Experimenting with graphics algorithms

Marco Maggi This page is a collection of little scripts used to test graphics algorithms. I hope to find time to convert them to C code and release an extension.

I plan to add other algorithms: the next topics I would like to cover are transparency and clipping masks.

Before the C translation, it's important to move all the code to integer arithmetic: this is something that will take some time.


Marco Maggi (Sep 5, 2003) The following script draws aliased lines and circles. On the Net there are resources explaining aliasing algorithms, but they seem complex to me. This script just draws an additional element with lighter color under the real element; the additional element has width incremented by one pixel. I've tried it with the Analog widgets and it seems to work.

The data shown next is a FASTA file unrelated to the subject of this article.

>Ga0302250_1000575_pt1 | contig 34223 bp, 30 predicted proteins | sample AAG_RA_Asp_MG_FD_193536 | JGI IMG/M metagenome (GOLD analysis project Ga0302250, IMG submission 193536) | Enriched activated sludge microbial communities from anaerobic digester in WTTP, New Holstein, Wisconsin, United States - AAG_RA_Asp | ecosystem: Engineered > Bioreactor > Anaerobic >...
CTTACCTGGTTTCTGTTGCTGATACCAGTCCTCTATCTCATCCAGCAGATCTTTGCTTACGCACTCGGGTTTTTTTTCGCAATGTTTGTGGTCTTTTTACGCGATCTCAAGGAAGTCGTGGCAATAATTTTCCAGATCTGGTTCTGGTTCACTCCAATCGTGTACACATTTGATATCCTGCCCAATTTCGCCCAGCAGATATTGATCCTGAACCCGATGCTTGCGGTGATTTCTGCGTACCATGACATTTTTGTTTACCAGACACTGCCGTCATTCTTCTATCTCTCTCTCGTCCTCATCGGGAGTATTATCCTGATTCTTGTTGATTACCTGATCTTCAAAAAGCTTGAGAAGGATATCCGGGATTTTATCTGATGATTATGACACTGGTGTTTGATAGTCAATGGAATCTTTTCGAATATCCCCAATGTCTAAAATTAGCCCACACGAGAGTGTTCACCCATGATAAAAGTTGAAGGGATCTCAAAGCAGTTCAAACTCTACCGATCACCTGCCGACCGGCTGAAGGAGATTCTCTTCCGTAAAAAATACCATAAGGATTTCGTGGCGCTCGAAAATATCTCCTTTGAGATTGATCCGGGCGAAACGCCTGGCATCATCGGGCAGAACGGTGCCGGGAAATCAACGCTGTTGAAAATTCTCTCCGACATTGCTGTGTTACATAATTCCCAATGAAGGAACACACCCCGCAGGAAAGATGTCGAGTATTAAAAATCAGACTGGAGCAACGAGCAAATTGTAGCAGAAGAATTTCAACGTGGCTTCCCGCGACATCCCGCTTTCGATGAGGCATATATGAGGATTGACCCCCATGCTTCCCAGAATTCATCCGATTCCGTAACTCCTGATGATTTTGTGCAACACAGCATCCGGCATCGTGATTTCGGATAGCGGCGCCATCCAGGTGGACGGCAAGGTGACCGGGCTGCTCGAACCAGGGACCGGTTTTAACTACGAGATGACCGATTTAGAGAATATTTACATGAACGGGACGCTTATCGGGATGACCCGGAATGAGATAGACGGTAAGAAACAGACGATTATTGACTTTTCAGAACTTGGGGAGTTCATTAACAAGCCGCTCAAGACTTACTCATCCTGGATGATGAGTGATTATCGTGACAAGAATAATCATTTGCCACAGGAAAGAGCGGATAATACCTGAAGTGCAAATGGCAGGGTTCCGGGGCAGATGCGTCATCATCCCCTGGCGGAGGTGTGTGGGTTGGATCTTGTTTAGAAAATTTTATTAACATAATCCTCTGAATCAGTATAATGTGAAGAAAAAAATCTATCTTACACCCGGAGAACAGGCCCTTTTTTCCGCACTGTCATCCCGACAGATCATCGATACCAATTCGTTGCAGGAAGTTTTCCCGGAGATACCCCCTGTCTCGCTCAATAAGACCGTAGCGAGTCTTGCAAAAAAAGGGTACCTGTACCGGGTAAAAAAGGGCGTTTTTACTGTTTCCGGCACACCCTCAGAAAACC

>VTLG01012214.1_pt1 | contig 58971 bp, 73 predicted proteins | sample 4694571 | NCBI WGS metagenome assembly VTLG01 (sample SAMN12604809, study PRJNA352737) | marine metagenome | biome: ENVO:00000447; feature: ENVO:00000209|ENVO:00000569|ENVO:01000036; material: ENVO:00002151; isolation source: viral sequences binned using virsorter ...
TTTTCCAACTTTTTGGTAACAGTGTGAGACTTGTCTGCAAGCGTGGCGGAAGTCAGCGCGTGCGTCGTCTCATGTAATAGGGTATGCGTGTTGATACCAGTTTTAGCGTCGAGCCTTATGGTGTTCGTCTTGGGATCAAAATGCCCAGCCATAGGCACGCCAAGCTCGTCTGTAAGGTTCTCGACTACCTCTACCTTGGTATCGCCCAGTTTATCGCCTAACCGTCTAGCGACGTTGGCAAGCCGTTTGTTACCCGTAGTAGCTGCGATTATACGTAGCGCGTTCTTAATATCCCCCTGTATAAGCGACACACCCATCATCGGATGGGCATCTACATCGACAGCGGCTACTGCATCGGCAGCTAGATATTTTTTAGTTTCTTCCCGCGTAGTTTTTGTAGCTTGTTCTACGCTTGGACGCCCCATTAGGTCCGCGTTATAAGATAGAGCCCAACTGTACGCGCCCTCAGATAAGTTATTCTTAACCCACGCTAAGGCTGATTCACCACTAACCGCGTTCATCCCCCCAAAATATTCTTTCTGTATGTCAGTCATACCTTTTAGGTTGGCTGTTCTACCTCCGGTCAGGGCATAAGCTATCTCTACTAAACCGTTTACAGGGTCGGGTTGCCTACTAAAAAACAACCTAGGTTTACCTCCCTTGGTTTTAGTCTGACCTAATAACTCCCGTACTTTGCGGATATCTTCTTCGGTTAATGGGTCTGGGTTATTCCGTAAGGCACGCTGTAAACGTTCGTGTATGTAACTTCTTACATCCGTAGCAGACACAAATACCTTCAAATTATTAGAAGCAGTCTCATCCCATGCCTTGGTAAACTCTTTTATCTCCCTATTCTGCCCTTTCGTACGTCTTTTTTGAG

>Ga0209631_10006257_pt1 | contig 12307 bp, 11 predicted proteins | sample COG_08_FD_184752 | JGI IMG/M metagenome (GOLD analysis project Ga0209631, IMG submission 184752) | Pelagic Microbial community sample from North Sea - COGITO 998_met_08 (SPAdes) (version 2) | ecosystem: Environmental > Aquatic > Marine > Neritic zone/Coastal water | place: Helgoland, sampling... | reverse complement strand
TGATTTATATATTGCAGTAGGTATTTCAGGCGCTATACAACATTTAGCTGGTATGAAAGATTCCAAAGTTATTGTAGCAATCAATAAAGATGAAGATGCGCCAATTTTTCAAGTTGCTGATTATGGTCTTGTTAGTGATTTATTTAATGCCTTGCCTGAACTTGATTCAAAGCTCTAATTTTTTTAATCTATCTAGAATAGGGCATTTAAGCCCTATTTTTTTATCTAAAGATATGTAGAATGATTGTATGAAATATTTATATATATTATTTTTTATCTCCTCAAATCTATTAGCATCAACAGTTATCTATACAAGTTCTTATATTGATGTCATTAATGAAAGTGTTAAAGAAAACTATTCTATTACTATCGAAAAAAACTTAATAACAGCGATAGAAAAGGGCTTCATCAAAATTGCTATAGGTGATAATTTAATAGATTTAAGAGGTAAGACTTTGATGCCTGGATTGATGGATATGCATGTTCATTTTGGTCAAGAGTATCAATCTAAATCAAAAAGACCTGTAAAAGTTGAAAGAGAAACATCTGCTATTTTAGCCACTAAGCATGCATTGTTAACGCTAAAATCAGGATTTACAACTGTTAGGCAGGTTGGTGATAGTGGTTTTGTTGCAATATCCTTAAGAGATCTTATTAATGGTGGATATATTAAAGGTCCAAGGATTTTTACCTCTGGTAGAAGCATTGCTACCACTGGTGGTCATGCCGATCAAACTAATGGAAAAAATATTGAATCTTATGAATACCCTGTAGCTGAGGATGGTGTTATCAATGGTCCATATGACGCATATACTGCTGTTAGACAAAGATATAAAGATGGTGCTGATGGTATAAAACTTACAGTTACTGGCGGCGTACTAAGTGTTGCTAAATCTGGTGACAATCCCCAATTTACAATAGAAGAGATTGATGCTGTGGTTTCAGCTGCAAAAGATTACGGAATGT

# aliasing.tcl --

 package require Tcl 8.4
 package require Tk 8.4

 proc main { argc argv } {
    global      forever


    wm title . "Aliasing tests"
    wm geometry . +10+10
    bind . <Escape> "set forever 1"

    button .b -text Quit -command "set forever 1"
    grid .b
    bind .b <Return> "%W flash; %W invoke"

    aliased_lines   [frame .1]
    aliased_circles [frame .2]

    grid .1
    grid .2
    focus .b
    vwait forever
    exit 0
 }

 proc aliased_lines { master } {
    set pi 6.28
    set xc 100
    set yc 100
    set r  10
    set R  95

    set f [labelframe $master.1 -text "Aliased lines"]
    canvas $f.c -width 200 -height 200 -background white
    grid $f.c

    for {set i 0} {$i < 360} {incr i 15} {
        set a  [expr {$pi*$i/360.0}]